These tiny houses are fairy fabulous!
These miniature houses for fairy gardens are easy to do and fun to make! Our own, very imaginative, Sue Jordan will show you the ways and means to make your own, with easy examples anyone can paint. Then scroll down and see 10 more ways to make, by hand, the cutest fairy houses you’ve ever seen!
Sue says, “I was planning another paint party as a fairy house or two are in the ‘works!’
These are a few examples of the many ‘dwellings’ found along my grandchildren’s fairy path…. all so simple to make!
Stacked terracotta pots and saucers can be hours of painting fun for youngsters. Then comes the hours of imaginative fun for the kids along the garden pathway.”
Below is our “supply list” – all found locally at Wal-Mart!
1. Base coat ~ Krylon’s ColorMaster Paint & Primer (spray can)
2. Decorative trimming ~ Folk Art Acrylic Paints (bottles) & Paint pens
3. Weather proofing ~ Thompson’s Water Seal Clear Multi-Surface Waterproofer (now my favorite spray sealer)
4. Adhesive to secure pots ~ GE Silicone II Clear (tube)
“It’s “fairy path time” in my garden! Back in 2015, the grandchildren and I created a small village of fairy houses using terracotta flowerpots. We spent hours painting and making memories.” See “A garden fairy path any child can do!”
“The ‘houses’ have held up remarkably well after two years of 3-season use. Yes, we do store them in the winter months.”
“After two years of 3-season use, a few now need a bit of sprucing up so we have been busy! We started with the “fairy queen’s” home with just a bit of touch up paint. It resides atop a salvaged birdbath base and will oversee the village as we place all the little houses along the pathway. Let the fun begin!”
Do you know where to find miniature fairies at any time? Amazon! Here’s a link to our favorites.. Garden Fairies on Amazon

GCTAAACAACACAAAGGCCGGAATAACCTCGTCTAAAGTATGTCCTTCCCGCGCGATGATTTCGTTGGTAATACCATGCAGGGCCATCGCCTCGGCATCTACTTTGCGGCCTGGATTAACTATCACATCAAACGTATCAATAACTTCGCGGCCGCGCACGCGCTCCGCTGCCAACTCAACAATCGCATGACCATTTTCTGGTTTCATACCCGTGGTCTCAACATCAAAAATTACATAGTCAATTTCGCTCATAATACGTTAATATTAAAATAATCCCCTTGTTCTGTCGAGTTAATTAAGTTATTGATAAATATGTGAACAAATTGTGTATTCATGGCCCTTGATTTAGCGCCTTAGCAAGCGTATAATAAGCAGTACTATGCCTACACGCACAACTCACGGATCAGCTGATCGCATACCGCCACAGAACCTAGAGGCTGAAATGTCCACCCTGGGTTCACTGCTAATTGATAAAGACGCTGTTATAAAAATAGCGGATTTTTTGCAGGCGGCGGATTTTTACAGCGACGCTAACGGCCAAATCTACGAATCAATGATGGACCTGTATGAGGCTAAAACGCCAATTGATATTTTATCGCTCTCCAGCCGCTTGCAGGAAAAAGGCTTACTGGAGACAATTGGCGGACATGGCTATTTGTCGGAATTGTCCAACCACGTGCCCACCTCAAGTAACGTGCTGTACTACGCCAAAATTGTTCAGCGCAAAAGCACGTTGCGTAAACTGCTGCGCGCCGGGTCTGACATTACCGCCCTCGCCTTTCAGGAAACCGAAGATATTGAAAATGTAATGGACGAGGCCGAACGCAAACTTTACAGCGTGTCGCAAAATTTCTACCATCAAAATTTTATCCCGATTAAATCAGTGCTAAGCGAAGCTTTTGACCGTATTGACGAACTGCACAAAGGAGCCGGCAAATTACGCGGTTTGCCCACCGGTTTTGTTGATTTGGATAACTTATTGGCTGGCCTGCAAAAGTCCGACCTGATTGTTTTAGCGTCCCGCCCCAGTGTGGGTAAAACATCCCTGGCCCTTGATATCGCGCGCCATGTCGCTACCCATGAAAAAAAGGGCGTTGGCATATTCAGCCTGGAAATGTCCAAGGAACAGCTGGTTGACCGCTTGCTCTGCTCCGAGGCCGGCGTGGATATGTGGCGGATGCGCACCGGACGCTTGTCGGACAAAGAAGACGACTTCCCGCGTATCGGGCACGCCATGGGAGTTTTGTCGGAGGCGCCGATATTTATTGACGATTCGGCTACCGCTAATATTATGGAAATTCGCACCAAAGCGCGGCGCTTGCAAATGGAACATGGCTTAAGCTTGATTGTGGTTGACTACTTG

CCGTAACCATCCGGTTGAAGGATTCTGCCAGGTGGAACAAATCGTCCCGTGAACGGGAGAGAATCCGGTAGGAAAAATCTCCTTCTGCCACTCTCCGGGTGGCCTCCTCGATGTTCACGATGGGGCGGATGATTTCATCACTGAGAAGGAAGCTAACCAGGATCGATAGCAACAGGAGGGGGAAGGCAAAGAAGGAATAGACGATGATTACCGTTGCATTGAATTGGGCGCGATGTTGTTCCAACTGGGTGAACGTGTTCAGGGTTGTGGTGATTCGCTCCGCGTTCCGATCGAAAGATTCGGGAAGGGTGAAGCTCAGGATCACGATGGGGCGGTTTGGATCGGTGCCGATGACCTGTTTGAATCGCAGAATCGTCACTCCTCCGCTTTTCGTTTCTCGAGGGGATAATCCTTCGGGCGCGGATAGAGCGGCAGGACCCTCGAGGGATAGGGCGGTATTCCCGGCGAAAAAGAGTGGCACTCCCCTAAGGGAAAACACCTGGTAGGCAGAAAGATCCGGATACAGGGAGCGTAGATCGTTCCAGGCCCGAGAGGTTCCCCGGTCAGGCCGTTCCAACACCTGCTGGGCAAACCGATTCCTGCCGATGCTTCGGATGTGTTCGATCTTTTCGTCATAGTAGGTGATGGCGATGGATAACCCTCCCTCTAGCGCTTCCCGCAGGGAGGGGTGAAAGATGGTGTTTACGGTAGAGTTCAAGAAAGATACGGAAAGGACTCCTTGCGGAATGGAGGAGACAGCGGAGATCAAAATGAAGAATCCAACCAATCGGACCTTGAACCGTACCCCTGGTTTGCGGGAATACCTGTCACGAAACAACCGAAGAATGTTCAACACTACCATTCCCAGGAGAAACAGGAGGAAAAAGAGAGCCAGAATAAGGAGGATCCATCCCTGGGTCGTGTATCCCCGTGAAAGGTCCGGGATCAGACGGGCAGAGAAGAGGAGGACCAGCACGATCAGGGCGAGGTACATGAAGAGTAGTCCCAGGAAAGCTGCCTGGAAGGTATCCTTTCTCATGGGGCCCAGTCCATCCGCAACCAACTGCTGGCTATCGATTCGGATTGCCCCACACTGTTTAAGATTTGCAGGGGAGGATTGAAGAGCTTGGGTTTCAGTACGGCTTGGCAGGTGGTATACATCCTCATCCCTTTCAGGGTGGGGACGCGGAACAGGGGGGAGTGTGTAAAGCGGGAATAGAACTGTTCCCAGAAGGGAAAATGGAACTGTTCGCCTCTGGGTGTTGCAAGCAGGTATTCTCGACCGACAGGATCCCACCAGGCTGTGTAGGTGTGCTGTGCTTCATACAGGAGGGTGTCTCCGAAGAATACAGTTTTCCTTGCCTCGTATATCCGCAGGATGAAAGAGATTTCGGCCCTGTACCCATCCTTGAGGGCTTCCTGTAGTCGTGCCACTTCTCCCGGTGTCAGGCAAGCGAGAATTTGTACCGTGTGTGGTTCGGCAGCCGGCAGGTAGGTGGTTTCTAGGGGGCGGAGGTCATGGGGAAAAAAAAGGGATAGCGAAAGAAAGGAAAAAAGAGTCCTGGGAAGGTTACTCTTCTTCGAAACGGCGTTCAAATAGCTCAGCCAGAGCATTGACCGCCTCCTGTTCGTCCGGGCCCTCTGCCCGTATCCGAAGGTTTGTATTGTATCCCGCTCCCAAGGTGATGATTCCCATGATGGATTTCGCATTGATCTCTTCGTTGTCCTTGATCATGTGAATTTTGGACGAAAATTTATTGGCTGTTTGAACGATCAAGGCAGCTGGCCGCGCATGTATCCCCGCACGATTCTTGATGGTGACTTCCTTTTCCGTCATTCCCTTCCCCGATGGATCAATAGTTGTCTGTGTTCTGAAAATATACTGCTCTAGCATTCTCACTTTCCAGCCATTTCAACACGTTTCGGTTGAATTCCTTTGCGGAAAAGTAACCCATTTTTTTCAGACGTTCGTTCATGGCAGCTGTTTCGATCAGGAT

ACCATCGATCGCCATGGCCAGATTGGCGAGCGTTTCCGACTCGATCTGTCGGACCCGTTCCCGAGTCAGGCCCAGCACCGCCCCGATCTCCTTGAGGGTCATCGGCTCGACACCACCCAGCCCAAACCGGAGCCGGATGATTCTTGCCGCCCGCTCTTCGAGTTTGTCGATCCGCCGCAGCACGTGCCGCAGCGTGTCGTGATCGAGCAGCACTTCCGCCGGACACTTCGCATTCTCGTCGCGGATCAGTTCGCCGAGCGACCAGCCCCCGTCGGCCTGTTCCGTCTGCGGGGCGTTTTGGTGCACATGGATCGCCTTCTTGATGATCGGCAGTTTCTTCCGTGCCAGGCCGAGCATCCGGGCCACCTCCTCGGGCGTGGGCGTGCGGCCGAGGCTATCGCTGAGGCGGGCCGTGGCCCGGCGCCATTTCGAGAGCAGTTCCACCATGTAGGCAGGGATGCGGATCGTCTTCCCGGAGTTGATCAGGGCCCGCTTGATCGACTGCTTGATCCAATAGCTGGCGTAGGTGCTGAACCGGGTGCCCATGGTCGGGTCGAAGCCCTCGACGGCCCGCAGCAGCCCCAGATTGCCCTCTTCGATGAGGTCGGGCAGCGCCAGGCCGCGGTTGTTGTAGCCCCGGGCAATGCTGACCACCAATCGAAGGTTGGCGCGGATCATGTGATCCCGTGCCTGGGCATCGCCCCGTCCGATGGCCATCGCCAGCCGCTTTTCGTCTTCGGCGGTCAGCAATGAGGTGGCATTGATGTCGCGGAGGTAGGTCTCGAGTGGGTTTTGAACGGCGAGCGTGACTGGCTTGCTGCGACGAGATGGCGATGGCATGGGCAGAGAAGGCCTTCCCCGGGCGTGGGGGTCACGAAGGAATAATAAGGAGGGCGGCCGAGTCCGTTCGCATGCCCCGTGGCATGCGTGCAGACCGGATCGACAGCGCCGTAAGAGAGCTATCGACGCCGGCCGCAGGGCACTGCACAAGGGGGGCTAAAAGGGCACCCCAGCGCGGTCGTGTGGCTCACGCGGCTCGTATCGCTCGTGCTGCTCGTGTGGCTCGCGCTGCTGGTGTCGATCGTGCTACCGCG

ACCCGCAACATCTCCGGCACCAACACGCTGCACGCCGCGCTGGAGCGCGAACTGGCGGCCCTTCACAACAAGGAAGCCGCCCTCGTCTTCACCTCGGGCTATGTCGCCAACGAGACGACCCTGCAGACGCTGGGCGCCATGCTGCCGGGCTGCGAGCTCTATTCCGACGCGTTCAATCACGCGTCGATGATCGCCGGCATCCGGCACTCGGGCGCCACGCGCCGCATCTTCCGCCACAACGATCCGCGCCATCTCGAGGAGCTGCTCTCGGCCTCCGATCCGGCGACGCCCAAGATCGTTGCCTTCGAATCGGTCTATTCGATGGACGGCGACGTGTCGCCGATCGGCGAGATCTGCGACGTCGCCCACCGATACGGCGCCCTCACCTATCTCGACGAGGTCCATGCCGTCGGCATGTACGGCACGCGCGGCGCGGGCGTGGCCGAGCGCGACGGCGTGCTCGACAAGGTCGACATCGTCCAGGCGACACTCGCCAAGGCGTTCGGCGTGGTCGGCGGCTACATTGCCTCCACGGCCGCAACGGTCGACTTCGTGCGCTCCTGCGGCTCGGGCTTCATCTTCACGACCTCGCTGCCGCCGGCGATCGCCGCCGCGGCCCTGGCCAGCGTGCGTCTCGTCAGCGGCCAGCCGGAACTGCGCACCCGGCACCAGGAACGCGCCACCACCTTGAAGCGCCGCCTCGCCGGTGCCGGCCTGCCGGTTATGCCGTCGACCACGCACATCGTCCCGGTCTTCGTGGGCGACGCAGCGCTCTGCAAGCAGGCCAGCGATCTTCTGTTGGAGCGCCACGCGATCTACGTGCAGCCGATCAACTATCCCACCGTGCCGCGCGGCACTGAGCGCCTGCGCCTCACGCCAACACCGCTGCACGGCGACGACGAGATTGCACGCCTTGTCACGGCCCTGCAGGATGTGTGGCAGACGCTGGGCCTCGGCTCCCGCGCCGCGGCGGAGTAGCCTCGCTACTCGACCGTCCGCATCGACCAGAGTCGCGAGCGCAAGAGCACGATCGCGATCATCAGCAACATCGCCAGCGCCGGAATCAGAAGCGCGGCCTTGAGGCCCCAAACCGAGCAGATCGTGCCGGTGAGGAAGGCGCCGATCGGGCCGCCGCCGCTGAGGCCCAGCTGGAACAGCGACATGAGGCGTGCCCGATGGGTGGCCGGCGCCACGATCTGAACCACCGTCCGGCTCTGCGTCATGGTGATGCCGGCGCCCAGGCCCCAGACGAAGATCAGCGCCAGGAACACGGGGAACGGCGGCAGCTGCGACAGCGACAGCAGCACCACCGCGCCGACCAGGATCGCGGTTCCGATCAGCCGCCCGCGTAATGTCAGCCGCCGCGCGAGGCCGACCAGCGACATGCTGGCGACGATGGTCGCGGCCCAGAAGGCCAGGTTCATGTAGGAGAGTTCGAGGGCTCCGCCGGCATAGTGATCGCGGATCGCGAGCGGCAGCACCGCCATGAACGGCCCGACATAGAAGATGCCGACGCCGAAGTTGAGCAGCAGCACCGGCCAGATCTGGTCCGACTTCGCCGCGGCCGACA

Sue used three tiny, tiny flower pots for a stacked chimney, see? Tucked into the Hosta and Violets and surrounded by miniature creatures, this roofed cottage is a delight for a child or a child-at-heart to find in the garden.
More handmade fairy house ideas
Sue’s hand-painted terracotta pots inspired me to search our files for more handmade miniature and fairy houses, so here are the best of the best. The materials you’ll need are easy to get and fun to use!
Using rocks, stones and pebbles
Jeannie Manzanares shows us her fairy house,…a rock painted into a Gnome Home. She says she created the eaves over the windows with painter’s putty.
Helen Eyers tells us, “My husband and I made this. A wire frame on a wooden base and wooden front. Adhered the rocks with cement. What you see in this photo is dried moss pressed into the cement but later we found moss growing in the yard, cut out slabs and pressed that on the house. The moss stayed nice until the heat turned it all red.”
Beth Knight says, “My fairy house made from a landscape block. It has a shell roof that I painted and then used a glaze to finish, adding painted detail to the door and windows.”
Sue, from Flea2Fab, paints rock mini houses. We love the ‘brick’ detail, windowboxes and light in the windows. The eave trim is also all-purpose patching putty. We know we’ll be searching now for just the right shape rocks!
More unique fairy houses!
Sandi Dozier attempted making her husband a lighthouse for the garden. She says, “I’m liking the way it’s turning out.” We like the pebble detail around the base!
Will you be sad when the next terracotta pot breaks at your house? or will you be happy because you’ll now know you can make a fairy house like this? Can you see all the details in this fairy house of Jean’s? Tiny mushrooms can be made from Sculpey clay. And who will look at pine cones in the same way, knowing the scales can be roofing material. Fun!
Debbie Fogal accented the natural ridges on this gourd with paint and outlined the paint with Sharpie. See the tiny chimney and the ‘stone’ edging around the windows?
Diana Daily says, “I made the houses for my mini garden a few years ago using templates, cement, cement sealant and small stones pressed into the walls. They are very rough compared to the ones that my son makes and sells now. I love to use a lot of stone in this and try to make it appear as though some of the houses are up on a hill.”
These fairy houses start us thinking about what other objects can be used as the beginnings of a tiny detailed dwelling of your own? ♥